Referring now to the drawings and more particularly FIG. 1, it can be seen that a sensing system is designated generally by the numeral 10. The system includes an address multiplexer 12 having eight address lines capable of presenting outputs therefrom. Each address line is connected to a plurality of reservoir units, in this case eight. A first output line is connected in common to reservoir units 14a-14h, while the last output line is connected to reservoir units 14a'-14h'. Of course, in the embodiment presented, forty-eight additional reservoir units are included, each of the remaining six output lines of the address multiplexer 12 being connected to eight of such reservoir units. It will be noted that each of the outputs of the address multiplexer 12 is connected to eight reservoir units comprising a row in a matrix of reservoir units.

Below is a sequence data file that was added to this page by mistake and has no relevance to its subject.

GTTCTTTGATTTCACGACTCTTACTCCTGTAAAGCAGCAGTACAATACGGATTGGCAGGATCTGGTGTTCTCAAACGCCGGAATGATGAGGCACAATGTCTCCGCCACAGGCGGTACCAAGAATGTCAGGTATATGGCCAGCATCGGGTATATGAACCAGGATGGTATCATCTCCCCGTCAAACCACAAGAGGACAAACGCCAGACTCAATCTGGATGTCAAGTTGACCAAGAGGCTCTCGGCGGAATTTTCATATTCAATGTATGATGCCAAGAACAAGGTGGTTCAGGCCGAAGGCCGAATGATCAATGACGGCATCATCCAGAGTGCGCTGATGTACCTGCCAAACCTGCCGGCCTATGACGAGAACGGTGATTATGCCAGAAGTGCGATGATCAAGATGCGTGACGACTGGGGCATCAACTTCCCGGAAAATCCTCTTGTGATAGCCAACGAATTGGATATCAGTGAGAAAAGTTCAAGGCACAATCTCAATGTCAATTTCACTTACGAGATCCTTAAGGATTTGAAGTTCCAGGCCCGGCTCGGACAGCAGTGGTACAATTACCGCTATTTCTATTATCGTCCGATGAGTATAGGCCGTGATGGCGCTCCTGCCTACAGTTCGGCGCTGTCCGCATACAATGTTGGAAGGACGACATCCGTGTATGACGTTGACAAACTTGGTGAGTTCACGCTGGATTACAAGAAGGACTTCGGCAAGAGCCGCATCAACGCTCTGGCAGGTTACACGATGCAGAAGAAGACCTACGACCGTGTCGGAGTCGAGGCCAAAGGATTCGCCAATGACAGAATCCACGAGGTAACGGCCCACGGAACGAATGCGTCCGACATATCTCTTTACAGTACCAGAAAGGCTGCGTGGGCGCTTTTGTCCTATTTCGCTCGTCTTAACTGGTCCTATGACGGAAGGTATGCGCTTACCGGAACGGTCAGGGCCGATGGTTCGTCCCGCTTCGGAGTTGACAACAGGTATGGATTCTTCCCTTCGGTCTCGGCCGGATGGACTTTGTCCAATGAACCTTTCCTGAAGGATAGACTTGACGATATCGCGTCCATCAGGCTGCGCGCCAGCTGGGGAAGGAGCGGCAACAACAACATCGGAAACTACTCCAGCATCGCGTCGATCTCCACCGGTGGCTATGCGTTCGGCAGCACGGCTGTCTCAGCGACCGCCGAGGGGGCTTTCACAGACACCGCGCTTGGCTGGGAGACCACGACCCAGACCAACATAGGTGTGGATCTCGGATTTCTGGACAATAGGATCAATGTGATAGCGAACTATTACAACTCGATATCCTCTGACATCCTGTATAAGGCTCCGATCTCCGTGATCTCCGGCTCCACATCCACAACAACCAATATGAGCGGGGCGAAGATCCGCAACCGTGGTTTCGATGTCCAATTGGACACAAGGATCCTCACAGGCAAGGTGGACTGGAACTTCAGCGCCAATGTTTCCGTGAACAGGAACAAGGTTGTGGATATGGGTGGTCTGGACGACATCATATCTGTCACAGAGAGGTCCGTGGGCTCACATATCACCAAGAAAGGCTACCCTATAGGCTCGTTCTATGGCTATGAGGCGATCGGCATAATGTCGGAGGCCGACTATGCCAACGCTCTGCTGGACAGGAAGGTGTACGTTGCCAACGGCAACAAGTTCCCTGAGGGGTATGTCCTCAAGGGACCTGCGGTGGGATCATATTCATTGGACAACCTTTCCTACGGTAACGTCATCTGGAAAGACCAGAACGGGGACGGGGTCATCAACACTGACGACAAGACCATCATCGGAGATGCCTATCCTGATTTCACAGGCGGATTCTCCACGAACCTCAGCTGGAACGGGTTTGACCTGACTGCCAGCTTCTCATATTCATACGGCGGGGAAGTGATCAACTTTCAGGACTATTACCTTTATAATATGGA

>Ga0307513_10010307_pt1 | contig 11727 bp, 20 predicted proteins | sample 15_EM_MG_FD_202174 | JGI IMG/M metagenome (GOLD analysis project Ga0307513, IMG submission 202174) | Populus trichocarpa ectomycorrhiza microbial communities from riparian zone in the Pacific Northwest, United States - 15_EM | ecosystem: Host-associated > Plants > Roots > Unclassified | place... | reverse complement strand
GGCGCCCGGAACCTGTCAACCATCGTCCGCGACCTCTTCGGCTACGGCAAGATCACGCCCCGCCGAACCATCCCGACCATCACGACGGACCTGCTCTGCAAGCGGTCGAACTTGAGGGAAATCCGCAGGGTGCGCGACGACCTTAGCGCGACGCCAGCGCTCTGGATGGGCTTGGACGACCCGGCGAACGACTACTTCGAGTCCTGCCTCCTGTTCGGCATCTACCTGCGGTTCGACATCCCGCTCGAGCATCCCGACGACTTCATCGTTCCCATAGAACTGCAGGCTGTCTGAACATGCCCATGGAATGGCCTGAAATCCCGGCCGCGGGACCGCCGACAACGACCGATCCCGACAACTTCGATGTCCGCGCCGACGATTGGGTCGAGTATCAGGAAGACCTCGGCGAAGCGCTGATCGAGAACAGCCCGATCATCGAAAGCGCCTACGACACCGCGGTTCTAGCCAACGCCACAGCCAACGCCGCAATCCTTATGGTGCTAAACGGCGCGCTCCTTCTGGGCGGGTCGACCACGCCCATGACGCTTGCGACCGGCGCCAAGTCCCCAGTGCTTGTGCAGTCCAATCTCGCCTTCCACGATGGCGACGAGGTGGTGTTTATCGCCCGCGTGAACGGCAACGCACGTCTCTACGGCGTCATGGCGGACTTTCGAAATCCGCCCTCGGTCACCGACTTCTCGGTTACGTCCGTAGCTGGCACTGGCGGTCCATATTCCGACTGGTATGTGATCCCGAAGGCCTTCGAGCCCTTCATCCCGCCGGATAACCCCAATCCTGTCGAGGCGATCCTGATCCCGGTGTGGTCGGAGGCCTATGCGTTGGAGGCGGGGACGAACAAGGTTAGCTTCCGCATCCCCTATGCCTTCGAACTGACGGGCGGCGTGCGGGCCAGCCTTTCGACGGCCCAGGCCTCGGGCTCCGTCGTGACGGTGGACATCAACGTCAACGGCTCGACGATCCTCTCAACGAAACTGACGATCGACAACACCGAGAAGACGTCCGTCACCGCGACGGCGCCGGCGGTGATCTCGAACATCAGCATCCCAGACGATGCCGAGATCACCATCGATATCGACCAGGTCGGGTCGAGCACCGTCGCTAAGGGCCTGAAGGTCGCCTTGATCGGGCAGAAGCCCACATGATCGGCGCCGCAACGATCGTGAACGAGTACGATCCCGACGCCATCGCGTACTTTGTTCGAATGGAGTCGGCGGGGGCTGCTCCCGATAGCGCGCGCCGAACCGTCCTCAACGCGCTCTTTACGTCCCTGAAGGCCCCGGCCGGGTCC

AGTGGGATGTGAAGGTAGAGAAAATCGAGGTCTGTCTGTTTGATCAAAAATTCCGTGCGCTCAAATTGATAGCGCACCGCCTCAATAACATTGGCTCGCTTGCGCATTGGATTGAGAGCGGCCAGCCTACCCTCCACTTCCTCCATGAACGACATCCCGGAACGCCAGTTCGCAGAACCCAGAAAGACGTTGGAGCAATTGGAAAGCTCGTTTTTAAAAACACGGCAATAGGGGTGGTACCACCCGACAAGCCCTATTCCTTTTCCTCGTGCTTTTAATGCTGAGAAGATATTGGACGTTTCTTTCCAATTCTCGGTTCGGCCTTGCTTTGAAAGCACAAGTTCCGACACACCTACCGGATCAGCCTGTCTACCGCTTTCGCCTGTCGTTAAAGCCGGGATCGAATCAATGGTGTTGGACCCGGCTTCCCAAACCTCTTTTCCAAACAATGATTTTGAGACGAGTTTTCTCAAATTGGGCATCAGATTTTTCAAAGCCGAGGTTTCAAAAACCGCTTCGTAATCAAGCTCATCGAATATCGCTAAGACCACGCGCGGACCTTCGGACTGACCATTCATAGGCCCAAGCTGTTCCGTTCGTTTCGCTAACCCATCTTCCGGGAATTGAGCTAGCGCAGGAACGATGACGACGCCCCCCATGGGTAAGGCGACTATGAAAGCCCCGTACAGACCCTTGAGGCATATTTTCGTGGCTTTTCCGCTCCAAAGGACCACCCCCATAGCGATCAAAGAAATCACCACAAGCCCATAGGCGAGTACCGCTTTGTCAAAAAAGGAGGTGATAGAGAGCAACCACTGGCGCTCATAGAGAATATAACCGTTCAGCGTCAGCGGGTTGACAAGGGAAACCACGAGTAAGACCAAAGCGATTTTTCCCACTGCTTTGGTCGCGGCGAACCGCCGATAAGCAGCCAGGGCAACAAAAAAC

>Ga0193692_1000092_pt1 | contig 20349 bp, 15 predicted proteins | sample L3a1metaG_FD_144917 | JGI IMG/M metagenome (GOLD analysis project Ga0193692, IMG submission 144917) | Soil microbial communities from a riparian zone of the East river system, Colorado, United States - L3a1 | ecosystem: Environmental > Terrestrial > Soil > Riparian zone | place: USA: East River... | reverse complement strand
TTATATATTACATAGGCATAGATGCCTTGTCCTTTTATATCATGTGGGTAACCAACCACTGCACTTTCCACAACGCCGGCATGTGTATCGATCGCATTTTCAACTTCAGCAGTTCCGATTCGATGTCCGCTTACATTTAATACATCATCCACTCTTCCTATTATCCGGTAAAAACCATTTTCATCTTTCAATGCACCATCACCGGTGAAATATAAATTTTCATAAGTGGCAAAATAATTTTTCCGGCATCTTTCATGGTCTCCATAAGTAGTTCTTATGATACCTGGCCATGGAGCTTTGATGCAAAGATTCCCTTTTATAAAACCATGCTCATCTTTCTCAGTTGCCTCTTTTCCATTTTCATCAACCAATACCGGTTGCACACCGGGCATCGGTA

The voltage source and sensor 18 is also provided in interconnection with the reservoir units 14, with each of the eight outputs of the unit 18 being connected to eight such reservoir units comprising a column. That is, one output is connected to the "a" reservoir units, one to the "b" reservoir units, and so forth. The interconnection between the outputs of the unit 18 and the columns of reservoir units 14 is achieved through a diode network 16 which isolates the outputs of the units 14 within a column from each other. As will be apparent hereinafter, the address multiplexer 12 addresses or accesses a row of reservoir units while the voltage source and sensor unit 18 energizes, and senses outputs from sensors associated with, columns of such reservoir units.